"After Jang Sung-taek was purged by North Korea in December 2013, most of these projects were delayed indefinitely - there hasn't been an official cancellation, but no progress has been made in the past three years," Lü Chao, director of the North and South Korea Research Center at the Liaoning Academy of Social Sciences, told the Global Times.

"Many investors in Dandong New City have hence pulled out, seeing that the cooperation with North Korea didn't work out," he said.

The Administration Committee of Dandong New City refused an interview request by the Global Times.

"We're not able to talk right now, considering the tense political situation and the sensitive geographical location of the New City," a spokeswoman at the committee told the Global Times.

In Wujin Town, a commercial area in Dandong New City, more than two thirds of shops are either closed or have moved out. "This place is hopeless," Xiu Tiandi (not his real name), a 27-year-old Dandong entrepreneur who runs a wallpaper shop there, told the Global Times.

Tourists to Dandong try to sneak a peek of the North Korean side across the Yalu River. Photo: Li Hao/GT

Photo: Li Hao/GT

Photo: Li Hao/GT

 Deserted new town

The Dandong government has done what it can to boost the area - it moved some of its government buildings here, and has been building schools and hospitals in the area to make it more livable. But the efforts haven't paid off so far. Official data shows that by the end of 2014, the city, which was designed to be home to at least 400,000 people and is about the size of San Francisco, only had around 60,000 residents.

The local government has tried to attract retailers, waiving rents for small businesses and offering subsidies. Xiu, for example, said he had rented his 100-square meter, two-storey shop for virtually nothing for three years.

That didn't work well either. Businesses keep moving out due to a lack of customers. A local resident said she needs to walk half an hour to get to her nearest grocery store.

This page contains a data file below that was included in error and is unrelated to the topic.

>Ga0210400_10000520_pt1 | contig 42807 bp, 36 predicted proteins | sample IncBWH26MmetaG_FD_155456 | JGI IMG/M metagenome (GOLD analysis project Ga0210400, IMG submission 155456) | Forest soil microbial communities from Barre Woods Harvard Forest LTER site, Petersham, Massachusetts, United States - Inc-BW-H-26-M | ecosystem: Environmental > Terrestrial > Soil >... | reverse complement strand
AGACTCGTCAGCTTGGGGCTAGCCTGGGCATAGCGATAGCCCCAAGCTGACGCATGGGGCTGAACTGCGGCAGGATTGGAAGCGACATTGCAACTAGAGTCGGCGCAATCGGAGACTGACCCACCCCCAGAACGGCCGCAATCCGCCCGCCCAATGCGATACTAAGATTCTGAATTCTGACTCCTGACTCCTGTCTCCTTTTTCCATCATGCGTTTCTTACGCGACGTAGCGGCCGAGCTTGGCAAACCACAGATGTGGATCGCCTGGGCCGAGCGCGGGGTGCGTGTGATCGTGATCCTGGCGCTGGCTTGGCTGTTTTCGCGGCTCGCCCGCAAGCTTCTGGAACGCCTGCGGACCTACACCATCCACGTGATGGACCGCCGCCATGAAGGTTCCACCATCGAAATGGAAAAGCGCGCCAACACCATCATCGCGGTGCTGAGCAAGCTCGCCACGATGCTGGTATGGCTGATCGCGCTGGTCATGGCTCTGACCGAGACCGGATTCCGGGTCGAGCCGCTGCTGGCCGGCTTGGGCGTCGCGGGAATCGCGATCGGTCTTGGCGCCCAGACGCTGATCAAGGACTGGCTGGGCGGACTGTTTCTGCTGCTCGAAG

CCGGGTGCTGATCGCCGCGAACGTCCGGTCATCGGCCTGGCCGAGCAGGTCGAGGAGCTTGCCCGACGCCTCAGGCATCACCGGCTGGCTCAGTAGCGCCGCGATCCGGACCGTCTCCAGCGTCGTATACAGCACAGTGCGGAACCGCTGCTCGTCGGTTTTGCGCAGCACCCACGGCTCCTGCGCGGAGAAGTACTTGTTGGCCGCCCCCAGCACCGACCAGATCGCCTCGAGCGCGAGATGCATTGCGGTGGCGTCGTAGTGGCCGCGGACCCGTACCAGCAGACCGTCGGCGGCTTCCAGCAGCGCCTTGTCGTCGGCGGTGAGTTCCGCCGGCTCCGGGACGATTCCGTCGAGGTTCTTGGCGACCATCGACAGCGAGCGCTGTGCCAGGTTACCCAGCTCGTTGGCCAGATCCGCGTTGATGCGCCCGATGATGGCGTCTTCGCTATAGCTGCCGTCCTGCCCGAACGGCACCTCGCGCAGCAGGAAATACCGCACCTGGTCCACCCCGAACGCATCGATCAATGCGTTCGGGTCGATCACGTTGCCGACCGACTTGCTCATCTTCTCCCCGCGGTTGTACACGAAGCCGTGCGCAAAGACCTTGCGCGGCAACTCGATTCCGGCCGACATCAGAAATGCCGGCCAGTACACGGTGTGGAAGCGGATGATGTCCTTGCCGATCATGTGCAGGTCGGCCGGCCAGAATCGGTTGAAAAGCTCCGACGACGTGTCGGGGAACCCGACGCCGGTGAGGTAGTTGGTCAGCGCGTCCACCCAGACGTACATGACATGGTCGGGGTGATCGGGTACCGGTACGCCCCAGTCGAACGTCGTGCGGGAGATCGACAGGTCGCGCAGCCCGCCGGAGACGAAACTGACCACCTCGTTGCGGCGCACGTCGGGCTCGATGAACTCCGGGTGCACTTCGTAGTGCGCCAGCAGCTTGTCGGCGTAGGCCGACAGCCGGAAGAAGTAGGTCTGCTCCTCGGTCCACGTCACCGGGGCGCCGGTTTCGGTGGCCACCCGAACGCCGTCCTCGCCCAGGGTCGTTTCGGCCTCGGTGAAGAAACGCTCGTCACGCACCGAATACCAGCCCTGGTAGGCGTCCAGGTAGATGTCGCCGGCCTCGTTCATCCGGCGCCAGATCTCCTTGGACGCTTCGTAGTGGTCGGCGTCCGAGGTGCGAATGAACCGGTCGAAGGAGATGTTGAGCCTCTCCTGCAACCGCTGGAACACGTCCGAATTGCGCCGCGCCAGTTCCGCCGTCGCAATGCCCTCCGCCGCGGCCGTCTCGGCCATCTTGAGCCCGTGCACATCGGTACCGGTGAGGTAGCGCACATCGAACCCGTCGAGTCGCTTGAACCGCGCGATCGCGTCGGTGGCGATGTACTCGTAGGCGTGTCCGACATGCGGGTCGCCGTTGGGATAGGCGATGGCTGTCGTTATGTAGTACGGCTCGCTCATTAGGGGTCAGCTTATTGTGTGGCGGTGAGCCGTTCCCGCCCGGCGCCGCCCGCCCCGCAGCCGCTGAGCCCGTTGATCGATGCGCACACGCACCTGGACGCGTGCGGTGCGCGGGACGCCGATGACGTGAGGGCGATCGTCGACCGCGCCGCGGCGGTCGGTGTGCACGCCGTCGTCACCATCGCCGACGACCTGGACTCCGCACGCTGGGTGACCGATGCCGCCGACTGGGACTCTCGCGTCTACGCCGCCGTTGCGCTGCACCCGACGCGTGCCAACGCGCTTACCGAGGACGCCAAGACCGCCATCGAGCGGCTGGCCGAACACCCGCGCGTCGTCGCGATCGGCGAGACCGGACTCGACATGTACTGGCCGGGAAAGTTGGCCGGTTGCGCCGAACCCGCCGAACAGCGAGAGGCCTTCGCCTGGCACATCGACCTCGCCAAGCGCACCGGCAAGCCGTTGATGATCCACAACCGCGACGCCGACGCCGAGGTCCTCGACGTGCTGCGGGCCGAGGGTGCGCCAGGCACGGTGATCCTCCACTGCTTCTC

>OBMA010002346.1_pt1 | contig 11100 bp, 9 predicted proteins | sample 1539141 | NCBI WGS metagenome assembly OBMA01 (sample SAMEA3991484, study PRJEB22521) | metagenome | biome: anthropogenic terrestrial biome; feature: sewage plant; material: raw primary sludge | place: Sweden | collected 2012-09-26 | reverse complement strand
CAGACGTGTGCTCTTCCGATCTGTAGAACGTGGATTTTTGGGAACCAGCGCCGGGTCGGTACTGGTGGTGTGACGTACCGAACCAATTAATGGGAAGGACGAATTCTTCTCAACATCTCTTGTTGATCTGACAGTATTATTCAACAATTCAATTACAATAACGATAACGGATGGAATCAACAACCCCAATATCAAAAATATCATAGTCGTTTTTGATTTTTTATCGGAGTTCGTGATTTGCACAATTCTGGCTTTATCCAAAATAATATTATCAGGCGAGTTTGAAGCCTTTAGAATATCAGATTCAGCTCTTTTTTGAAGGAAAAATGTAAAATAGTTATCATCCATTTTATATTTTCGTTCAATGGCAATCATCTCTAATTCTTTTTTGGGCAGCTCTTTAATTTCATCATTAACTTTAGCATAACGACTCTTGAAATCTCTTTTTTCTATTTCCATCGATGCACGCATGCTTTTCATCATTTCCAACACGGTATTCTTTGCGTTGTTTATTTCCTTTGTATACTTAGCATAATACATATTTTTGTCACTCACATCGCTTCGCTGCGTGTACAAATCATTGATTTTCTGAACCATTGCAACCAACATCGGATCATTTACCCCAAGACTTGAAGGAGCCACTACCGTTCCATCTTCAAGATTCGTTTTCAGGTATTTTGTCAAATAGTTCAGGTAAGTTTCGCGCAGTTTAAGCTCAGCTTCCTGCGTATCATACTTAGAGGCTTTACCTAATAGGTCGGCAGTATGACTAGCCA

Xiu said his shop barely breaks even. He now drives a taxi in his spare time to support his shop and staff. "I used to live on the second floor of my shop, but I was so scared at night that I moved out, only coming back during the day," he told the Global Times.

Despite the setbacks, local officials still seem to harbor hopes for the New City. Last October, a billion-yuan China-North Korea Border Trade Area was established in the New City. In the launching ceremony, Dandong mayor Shi Jian said he hoped the city would become "a bright pearl on the maritime Silk Road."

The area, set to open officially this April, allows border residents to purchase or barter with North Korean traders directly, and purchases of items under 8,000 yuan will be duty-free, the Xinhua News Agency reported. But when the Global Times visited in March, the zone looked completely deserted, with no sign of any businesses inside.

Sanctions suffocate

Local officials' aspirations for Dandong are not totally unfounded. Over 70 percent of China-North Korean trade goes through Dandong via over 500 trading companies based in the city. The city's tourism industry is also based on its proximity to North Korea, attracting visitors who are curious about the mysterious country, which reminds many of China in the 1970s. In Dandong's restaurants, middle-aged North Korean businessmen wearing Kim Il-sung and Kim Jong-il badges are not an uncommon sight.

"Dandong is like a barometer for China-North Korea trade," Jin Qiangyi, director of the Asia Research Center, China's Yanbian University, told the Global Times.